Should Rashid Khan's belief in the unthinkable – that Afghanistan could topple the reigning champions in their World Cup opener – bear out on Saturday, Australia might only have themselves to blame.
Rashid has arrived in Bristol holding the hopes of world cricket's pluckiest nation in the oversized fingers that have made his unique brand of brisk leg-spin a phenomenon.
Now the most feared and effective limited-overs spinner in the world, the 20-year-old's remarkable ascension is only partially explained by his natural gifts.
The other part of the tale lies in the way other cricketers he has encountered in domestic T20 competitions around the world – a handful of Australians among them – have fast-tracked his development.
Out of all his influences at those tournaments, perhaps none have been as important as David Warner.
At the 2017 edition of the Indian Premier League, where Rashid became the first person from his country to play in the tournament, Warner took the unknown 18-year-old under his wing as skipper of Sunrisers Hyderabad. From being seemingly a fringe player at the start of the tournament, Rashid played 14 games, took 17 wickets and went at only 6.62 runs per over.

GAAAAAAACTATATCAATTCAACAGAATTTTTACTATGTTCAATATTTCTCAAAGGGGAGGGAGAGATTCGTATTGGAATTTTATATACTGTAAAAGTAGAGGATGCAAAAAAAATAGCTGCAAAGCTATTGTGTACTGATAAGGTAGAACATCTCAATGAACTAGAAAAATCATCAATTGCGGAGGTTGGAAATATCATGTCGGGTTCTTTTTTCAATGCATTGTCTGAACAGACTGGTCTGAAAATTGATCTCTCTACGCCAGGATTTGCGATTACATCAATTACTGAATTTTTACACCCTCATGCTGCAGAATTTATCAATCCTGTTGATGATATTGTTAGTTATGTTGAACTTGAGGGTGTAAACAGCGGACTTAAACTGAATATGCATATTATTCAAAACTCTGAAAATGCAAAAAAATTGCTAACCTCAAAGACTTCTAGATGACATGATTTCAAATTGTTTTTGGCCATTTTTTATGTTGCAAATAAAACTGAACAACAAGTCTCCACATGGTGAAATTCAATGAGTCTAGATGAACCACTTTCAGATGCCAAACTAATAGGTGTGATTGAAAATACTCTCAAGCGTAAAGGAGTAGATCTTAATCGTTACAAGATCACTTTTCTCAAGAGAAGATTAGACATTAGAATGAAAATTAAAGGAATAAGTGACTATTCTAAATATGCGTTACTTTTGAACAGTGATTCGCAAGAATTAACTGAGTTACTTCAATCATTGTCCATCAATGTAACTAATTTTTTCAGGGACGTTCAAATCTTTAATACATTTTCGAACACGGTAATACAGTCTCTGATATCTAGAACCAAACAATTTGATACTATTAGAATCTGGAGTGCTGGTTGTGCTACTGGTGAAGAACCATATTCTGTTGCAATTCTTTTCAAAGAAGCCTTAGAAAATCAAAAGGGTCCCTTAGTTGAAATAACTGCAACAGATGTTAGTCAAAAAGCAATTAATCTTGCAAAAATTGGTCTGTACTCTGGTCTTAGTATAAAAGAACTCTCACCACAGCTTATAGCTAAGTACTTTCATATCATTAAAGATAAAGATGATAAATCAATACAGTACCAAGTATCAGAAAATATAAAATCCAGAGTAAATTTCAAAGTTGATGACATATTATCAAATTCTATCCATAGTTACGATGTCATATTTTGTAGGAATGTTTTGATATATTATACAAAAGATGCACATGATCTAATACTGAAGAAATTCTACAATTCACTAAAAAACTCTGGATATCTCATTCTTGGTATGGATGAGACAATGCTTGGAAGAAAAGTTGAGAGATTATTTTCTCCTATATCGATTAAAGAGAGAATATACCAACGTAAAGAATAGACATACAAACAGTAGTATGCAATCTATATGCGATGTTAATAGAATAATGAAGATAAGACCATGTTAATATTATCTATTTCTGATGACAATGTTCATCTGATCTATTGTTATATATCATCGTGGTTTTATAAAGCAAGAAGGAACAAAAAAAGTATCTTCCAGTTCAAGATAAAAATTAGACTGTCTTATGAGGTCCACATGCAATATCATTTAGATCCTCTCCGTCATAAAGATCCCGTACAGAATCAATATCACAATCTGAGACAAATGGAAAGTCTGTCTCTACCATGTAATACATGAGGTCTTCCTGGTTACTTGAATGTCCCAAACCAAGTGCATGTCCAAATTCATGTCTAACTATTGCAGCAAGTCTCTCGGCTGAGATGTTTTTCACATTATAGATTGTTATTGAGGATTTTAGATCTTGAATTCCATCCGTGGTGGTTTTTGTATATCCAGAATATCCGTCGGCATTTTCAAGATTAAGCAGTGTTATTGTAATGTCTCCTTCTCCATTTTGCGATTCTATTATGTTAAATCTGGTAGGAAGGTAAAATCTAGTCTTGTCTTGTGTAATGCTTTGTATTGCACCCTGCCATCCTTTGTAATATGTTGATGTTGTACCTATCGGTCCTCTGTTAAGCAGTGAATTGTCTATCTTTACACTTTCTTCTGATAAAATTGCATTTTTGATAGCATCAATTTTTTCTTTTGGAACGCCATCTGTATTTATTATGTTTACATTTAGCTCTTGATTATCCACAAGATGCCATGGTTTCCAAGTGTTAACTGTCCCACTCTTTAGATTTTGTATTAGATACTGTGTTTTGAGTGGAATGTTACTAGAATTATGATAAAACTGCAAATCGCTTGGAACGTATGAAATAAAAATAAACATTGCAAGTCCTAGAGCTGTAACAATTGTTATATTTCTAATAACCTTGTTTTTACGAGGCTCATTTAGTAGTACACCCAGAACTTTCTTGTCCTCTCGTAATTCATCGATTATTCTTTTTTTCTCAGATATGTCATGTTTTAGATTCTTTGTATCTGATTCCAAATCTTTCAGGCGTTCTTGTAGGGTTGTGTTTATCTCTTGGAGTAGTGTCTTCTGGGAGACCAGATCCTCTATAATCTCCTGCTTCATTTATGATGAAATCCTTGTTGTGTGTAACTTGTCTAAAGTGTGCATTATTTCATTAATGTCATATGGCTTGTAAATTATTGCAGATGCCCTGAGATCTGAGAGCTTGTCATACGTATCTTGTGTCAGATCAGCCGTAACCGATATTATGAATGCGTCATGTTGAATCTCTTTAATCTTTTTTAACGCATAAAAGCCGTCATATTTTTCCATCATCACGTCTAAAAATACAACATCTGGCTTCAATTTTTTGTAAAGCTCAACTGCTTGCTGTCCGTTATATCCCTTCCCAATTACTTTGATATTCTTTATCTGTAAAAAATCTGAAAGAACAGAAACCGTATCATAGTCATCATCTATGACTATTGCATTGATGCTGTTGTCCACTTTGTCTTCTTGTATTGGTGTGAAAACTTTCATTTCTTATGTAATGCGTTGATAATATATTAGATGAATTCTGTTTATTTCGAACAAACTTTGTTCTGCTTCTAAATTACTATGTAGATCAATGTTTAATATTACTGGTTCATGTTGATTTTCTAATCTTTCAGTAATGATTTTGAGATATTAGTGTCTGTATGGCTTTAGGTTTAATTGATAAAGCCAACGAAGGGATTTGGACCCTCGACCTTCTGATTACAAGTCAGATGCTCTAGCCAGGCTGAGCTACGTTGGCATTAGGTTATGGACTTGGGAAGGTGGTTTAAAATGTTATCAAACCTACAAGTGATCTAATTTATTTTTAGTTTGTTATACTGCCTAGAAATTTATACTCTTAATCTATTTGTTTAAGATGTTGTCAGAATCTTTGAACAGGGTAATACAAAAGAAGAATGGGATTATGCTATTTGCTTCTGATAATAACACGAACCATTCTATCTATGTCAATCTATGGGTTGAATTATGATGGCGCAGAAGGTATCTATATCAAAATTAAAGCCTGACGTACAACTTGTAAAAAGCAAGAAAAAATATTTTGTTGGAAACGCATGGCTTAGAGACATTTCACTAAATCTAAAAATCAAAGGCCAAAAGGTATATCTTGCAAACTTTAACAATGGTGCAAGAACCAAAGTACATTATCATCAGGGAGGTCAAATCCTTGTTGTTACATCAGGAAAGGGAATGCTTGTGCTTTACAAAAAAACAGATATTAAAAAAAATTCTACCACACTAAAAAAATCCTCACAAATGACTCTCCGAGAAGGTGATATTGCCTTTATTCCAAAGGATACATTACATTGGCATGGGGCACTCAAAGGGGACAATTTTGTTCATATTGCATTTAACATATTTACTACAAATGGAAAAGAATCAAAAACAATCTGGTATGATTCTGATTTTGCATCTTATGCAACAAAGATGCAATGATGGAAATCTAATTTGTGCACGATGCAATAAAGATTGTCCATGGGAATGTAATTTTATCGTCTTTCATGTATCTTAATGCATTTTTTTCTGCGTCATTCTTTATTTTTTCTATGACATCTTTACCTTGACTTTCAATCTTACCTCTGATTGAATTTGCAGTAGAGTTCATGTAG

"I definitely learned a lot from him," Rashid said of Warner, who will make his return to international cricket against Afghanistan on Saturday. "As a bowler I love to discuss with all the international stars.
"(Warner) understands what the right thing is to do at the right time. There is something very special in him. He adjusts himself very quickly in any situation, in any condition.
"That is the beauty of him. That's how he made plenty of runs in the IPL. He's someone who always believes in himself … he always believes that 'I can do it'.
"He's a great inspiration for all of us as well."
Warner missed last year's IPL in the wake of the Cape Town scandal, but was back with a bang this year. In an ominous warning ahead of the World Cup, he pummelled 692 runs in 12 innings to finish as the tournament's standout batsman.
More importantly for Rashid, neither his year-long suspension for his part in the Cape Town ball-tampering scandal nor being stripped of the Sunrisers' captaincy had diminished the Australian's infectious energy.
"I said to him when he left India (to join Australia's World Cup camp), I will be missing you," Rashid told cricket.com.au.
"Ball by ball, when he was in the slips, he was coming to me and saying, 'C'mon, you can do it' and stuff like that. It always helps you having that kind of experienced player in the team who is a specialist of T20 and knows what to do in such situations."